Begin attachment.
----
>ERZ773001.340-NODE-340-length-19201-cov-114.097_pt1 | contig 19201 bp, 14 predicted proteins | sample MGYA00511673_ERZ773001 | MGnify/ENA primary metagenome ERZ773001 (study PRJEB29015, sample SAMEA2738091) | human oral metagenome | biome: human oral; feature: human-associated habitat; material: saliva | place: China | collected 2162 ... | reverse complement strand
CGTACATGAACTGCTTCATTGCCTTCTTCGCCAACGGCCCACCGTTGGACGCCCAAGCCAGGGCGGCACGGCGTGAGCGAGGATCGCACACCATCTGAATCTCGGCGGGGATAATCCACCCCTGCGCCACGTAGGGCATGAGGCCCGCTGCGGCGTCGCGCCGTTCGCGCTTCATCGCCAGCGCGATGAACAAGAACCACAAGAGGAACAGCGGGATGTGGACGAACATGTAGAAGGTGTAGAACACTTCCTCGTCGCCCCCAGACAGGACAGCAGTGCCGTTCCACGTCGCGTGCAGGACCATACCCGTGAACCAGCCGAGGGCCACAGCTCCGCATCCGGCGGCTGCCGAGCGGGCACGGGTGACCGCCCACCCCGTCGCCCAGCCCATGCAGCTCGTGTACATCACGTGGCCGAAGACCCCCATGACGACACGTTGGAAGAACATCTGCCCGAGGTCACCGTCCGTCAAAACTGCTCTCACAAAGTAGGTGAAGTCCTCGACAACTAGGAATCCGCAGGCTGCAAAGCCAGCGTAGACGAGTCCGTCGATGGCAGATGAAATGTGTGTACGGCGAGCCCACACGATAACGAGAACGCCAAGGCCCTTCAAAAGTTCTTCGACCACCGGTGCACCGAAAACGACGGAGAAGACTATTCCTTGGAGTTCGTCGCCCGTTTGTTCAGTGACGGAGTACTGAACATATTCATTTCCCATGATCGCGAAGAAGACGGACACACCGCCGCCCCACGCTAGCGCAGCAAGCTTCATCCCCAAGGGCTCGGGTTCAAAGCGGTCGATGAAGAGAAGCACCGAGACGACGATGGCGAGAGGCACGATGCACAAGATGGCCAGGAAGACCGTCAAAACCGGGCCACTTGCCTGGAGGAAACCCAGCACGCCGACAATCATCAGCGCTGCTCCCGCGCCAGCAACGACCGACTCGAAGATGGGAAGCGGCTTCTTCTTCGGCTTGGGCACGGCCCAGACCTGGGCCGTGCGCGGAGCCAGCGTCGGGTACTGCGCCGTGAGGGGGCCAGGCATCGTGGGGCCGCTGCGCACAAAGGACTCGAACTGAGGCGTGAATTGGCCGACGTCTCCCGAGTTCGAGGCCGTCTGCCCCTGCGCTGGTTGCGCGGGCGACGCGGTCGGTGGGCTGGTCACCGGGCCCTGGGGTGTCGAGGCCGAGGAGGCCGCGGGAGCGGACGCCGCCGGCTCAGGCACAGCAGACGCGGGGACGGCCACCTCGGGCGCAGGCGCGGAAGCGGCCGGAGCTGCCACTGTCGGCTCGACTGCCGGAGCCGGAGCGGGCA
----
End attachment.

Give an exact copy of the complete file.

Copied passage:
>ERZ773001.340-NODE-340-length-19201-cov-114.097_pt1 | contig 19201 bp, 14 predicted proteins | sample MGYA00511673_ERZ773001 | MGnify/ENA primary metagenome ERZ773001 (study PRJEB29015, sample SAMEA2738091) | human oral metagenome | biome: human oral; feature: human-associated habitat; material: saliva | place: China | collected 2162 ... | reverse complement strand
CGTACATGAACTGCTTCATTGCCTTCTTCGCCAACGGCCCACCGTTGGACGCCCAAGCCAGGGCGGCACGGCGTGAGCGAGGATCGCACACCATCTGAATCTCGGCGGGGATAATCCACCCCTGCGCCACGTAGGGCATGAGGCCCGCTGCGGCGTCGCGCCGTTCGCGCTTCATCGCCAGCGCGATGAACAAGAACCACAAGAGGAACAGCGGGATGTGGACGAACATGTAGAAGGTGTAGAACACTTCCTCGTCGCCCCCAGACAGGACAGCAGTGCCGTTCCACGTCGCGTGCAGGACCATACCCGTGAACCAGCCGAGGGCCACAGCTCCGCATCCGGCGGCTGCCGAGCGGGCACGGGTGACCGCCCACCCCGTCGCCCAGCCCATGCAGCTCGTGTACATCACGTGGCCGAAGACCCCCATGACGACACGTTGGAAGAACATCTGCCCGAGGTCACCGTCCGTCAAAACTGCTCTCACAAAGTAGGTGAAGTCCTCGACAACTAGGAATCCGCAGGCTGCAAAGCCAGCGTAGACGAGTCCGTCGATGGCAGATGAAATGTGTGTACGGCGAGCCCACACGATAACGAGAACGCCAAGGCCCTTCAAAAGTTCTTCGACCACCGGTGCACCGAAAACGACGGAGAAGACTATTCCTTGGAGTTCGTCGCCCGTTTGTTCAGTGACGGAGTACTGAACATATTCATTTCCCATGATCGCGAAGAAGACGGACACACCGCCGCCCCACGCTAGCGCAGCAAGCTTCATCCCCAAGGGCTCGGGTTCAAAGCGGTCGATGAAGAGAAGCACCGAGACGACGATGGCGAGAGGCACGATGCACAAGATGGCCAGGAAGACCGTCAAAACCGGGCCACTTGCCTGGAGGAAACCCAGCACGCCGACAATCATCAGCGCTGCTCCCGCGCCAGCAACGACCGACTCGAAGATGGGAAGCGGCTTCTTCTTCGGCTTGGGCACGGCCCAGACCTGGGCCGTGCGCGGAGCCAGCGTCGGGTACTGCGCCGTGAGGGGGCCAGGCATCGTGGGGCCGCTGCGCACAAAGGACTCGAACTGAGGCGTGAATTGGCCGACGTCTCCCGAGTTCGAGGCCGTCTGCCCCTGCGCTGGTTGCGCGGGCGACGCGGTCGGTGGGCTGGTCACCGGGCCCTGGGGTGTCGAGGCCGAGGAGGCCGCGGGAGCGGACGCCGCCGGCTCAGGCACAGCAGACGCGGGGACGGCCACCTCGGGCGCAGGCGCGGAAGCGGCCGGAGCTGCCACTGTCGGCTCGACTGCCGGAGCCGGAGCGGGCA